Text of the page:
"Hagin says it was referring to the end of the Lincoln's mission overseas -- not to the war. And to this day, Hagin remains 'surprised' by the criticism of the flight and the banner -- but still regards Mr. Bush's visit to the ship as 'historic.'"

Bush and the GOP

David M. Herszenhorn writes in the New York Times: "The House approved far-reaching government assistance on Wednesday for the nation's housing market, including broad authority for the Treasury Department to protect the nation's two largest mortgage finance companies from collapse. . . .

"The White House, citing an urgent need to restore market confidence in the two mortgage giants, Fannie Mae and Freddie Mac, said President Bush would sign the measure despite his opposition to the inclusion of nearly $4 billion in grants for local governments to buy and refurbish foreclosed properties. . . .

"The House approved the bill 272 to 152, with just 45 Republicans joining 227 Democrats voting in favor.

"The weak support among House Republicans was remarkable given the president's position, and suggested an emerging split between Mr. Bush, who is nearing the end of his term, and lawmakers in the House, who are all up for re-election in November.

"Republicans said they would not support a bill that puts taxpayer money at risk while potentially bailing out irresponsible borrowers and greedy lenders."

Ben Pershing blogs for washingtonpost.com that Bush's decision to rescind his veto threat pulled the rug out from under House and Senate Republicans, "to the chagrin of congressional conservatives who had planned to use the veto threat as a roadblock against the otherwise unstoppable political momentum building behind quick passage of the housing measure. . . .

"[W]ith the president an unpopular lame duck and congressional Republicans nervous about November, don't expect the two sides of Pennsylvania Avenue to patch things up anytime soon."

Indeed, later in the day, Pershing writes, the House "voted overwhelmingly to approve a bill that would transfer $8 billion from the general Treasury to shore up a deficit in the Highway Trust Fund. Bush has threatened to veto the measure, but the House brushed his objections aside today in approving it, 387-37. A whopping 159 Republicans joined every Democrat in voting 'aye.'"

Martin Kady II writes for Politico: "On at least four votes over the past month -- Medicare, housing, the GI Bill and the Farm Bill -- Republican leaders haven't even bothered whipping members to toe the party line or back President Bush's veto threats. Instead, a GOP leadership aide says leaders have told vulnerable senators that it's all right to 'get well' with voters by siding with Democrats on anything but energy and national security. . . .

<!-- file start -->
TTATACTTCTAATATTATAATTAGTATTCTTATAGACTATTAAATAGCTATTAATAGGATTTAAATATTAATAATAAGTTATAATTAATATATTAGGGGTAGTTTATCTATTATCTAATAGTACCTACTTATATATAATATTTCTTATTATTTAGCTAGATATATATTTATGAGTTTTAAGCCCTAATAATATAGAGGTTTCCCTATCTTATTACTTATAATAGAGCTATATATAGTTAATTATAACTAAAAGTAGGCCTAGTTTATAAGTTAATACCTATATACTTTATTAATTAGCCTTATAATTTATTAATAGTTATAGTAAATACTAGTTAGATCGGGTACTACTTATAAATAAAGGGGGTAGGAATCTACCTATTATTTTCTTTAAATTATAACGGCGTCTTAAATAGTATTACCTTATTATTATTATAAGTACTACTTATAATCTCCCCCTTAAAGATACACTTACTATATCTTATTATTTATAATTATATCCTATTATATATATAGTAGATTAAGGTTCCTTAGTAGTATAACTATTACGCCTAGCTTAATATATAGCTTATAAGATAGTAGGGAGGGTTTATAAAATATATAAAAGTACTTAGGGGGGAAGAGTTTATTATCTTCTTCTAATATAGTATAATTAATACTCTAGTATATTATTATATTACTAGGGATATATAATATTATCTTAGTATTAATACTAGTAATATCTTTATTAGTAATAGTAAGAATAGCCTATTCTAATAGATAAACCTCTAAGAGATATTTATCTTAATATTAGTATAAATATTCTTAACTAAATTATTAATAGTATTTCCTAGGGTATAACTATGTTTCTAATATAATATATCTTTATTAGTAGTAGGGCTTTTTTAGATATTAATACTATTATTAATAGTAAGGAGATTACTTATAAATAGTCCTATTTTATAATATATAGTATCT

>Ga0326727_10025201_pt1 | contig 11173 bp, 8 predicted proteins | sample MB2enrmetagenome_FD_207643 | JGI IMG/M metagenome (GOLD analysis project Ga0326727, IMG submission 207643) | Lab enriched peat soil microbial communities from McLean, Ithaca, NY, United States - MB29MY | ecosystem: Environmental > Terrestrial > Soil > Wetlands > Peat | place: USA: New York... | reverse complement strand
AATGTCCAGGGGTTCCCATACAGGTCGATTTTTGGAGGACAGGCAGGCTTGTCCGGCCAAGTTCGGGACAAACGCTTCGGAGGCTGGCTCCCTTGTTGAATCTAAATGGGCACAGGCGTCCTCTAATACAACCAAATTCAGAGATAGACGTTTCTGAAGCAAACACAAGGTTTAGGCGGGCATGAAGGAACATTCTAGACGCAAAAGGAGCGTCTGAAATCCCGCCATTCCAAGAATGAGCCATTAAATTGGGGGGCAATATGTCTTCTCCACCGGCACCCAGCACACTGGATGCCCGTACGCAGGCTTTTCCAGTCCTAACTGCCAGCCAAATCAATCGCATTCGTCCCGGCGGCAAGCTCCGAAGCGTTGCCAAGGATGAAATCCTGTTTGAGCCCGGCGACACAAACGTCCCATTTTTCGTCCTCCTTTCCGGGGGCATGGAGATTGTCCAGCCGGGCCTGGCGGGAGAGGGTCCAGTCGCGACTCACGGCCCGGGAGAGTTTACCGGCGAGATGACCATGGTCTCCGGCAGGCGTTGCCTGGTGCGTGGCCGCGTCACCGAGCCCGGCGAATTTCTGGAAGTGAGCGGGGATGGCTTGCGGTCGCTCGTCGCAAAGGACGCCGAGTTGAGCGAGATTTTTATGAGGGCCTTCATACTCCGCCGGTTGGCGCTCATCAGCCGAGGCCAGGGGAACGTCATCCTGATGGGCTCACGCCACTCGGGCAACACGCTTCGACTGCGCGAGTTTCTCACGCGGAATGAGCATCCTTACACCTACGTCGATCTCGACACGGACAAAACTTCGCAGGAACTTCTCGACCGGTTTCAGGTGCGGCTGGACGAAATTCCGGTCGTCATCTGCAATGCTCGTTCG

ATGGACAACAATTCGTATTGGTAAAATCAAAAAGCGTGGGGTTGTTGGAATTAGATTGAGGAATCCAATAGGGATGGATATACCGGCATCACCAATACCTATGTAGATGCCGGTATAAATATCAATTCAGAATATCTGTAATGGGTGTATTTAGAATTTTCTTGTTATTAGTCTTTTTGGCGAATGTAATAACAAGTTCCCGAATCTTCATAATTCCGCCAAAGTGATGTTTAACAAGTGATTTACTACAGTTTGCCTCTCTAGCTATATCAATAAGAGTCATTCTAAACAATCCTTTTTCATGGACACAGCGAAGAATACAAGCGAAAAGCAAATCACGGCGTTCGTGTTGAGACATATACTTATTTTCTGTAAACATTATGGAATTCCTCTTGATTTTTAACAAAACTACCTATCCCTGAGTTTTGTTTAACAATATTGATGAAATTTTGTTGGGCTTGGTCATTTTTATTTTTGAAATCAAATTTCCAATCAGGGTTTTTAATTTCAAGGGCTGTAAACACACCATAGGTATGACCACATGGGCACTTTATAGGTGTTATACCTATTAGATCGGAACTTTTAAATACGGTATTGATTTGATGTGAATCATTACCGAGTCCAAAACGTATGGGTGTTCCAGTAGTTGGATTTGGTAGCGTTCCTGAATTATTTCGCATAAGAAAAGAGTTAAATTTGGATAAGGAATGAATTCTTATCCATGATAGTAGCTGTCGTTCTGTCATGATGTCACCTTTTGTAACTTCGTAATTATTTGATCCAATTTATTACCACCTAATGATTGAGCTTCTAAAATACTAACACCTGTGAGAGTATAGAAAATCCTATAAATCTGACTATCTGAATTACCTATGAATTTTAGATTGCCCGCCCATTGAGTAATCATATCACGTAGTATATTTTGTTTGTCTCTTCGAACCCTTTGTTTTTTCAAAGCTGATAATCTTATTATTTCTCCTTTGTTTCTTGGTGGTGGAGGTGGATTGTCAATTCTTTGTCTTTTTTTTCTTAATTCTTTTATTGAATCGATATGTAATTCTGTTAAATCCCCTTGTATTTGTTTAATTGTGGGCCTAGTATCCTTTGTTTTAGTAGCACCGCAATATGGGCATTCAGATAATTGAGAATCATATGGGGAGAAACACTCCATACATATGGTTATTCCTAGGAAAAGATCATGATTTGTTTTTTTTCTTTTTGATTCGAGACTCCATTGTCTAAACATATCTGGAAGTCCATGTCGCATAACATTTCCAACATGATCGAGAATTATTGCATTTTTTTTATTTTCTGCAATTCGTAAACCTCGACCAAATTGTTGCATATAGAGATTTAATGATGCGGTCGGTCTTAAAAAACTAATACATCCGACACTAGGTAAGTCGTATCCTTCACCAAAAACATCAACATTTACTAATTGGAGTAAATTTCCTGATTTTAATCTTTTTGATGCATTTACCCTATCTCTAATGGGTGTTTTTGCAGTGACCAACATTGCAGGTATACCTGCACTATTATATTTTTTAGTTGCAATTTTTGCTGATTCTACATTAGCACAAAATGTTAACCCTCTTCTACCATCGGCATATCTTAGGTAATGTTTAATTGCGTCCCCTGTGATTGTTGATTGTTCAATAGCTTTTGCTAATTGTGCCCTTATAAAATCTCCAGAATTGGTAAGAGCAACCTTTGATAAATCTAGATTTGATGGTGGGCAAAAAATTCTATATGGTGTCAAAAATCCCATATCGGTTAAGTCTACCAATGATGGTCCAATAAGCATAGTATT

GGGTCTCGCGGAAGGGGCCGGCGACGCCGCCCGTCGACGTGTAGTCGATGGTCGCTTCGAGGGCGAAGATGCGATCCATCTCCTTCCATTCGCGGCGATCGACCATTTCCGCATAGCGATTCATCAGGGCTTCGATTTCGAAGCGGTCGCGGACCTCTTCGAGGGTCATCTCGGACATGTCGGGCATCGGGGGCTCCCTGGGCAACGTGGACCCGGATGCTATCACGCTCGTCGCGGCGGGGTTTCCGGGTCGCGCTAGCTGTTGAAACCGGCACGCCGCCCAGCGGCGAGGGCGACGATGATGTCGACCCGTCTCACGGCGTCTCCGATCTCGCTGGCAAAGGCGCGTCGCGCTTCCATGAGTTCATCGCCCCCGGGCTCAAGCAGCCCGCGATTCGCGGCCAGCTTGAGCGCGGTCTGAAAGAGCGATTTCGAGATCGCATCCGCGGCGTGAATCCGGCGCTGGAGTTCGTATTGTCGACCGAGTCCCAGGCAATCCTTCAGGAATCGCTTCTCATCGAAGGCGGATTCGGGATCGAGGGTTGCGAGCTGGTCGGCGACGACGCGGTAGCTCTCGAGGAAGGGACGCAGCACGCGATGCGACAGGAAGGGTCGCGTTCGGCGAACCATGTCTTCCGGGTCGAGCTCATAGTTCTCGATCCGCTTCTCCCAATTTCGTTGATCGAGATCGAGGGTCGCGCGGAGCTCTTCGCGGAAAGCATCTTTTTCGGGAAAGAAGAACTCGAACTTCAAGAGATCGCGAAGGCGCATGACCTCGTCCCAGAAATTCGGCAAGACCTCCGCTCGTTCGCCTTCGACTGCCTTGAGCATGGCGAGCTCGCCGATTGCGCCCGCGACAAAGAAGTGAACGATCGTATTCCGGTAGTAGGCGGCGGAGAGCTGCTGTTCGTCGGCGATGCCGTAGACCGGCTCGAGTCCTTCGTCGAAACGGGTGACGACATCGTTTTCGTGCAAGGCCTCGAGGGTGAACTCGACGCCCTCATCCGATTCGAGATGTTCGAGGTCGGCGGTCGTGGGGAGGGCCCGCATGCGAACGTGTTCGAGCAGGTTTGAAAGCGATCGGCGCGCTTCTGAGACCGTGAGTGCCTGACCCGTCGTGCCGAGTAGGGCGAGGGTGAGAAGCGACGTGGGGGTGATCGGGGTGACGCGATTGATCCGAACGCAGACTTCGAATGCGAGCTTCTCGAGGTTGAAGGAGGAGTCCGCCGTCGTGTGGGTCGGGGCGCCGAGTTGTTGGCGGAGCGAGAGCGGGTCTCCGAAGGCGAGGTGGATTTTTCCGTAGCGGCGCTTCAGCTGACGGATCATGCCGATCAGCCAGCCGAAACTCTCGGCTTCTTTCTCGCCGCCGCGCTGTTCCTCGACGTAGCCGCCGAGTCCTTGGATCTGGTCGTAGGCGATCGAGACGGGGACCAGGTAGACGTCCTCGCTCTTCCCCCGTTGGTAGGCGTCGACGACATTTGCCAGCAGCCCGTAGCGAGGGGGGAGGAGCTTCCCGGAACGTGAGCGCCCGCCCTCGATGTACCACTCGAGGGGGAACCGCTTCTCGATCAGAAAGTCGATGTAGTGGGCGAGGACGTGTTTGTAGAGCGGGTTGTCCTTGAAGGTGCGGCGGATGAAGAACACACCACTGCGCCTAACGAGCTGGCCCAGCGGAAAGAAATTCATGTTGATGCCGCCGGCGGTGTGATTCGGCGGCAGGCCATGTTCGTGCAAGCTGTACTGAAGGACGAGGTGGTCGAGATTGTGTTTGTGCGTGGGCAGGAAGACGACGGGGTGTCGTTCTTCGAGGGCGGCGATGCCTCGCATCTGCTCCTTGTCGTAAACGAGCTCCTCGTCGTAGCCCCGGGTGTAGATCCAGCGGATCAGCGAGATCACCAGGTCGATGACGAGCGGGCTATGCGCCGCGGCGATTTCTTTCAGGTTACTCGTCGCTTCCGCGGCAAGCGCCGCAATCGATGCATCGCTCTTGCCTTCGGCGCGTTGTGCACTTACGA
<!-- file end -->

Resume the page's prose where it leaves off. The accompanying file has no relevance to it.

"Sen. Saxby Chambliss (R-Ga.) openly discussed how Vice President Cheney had personally asked him about his Medicare vote. Chambliss said he told the vice president that he needed to back his local doctors and senior citizens.

"'I said, "Dick, I'm beyond that,"' Chambliss said."

Ed Henry reports for CNN that Bush's veto recision "came at an awkward moment. Coincidentally, a tape emerged Tuesday of the president briefly joking about the housing crisis at a Republican fund-raiser last week."

See yesterday's column for more on that.

Added Henry: "Now, when I asked whether this tape had any effect on this decision about the veto, White House spokesman Tony Fratto told me -- and I want to quote -- 'This is about the most laughable connection I can ever imagine a news organization making.'"

Rove's Denial

Eric Lichtblau writes in the New York Times: "Karl Rove, the former senior political adviser to President Bush, denied Wednesday that he had anything to do with the Justice Department's bribery prosecution of former Gov. Don Siegelman of Alabama, a Democrat. House Democrats have subpoenaed Mr. Rove for information about Mr. Siegelman's case and other matters, but Mr. Rove has refused to comply. Instead, he responded in writing on Wednesday to a list of 12 questions posed by House Republicans, saying he 'never communicated, either directly or indirectly' with the Justice Department or officials in Alabama about the case. He also denied the accusations of a Republican lawyer in Alabama, Jill Simpson, who has linked him to the Siegelman prosecution. Democrats said they will continue to seek his sworn testimony."

Here is Rove's statement.

Rove's denial: "I have never communicated, either directly or indirectly, with Justice Department or Alabama officials about the investigation, indictment, potential prosecution, prosecution, conviction, or sentencing of Governor Siegelman, or about any other matter related to his case, nor have I asked any other individual to communicate about these matters on my behalf. I have never attempted, either directly or indirectly, to influence these matters."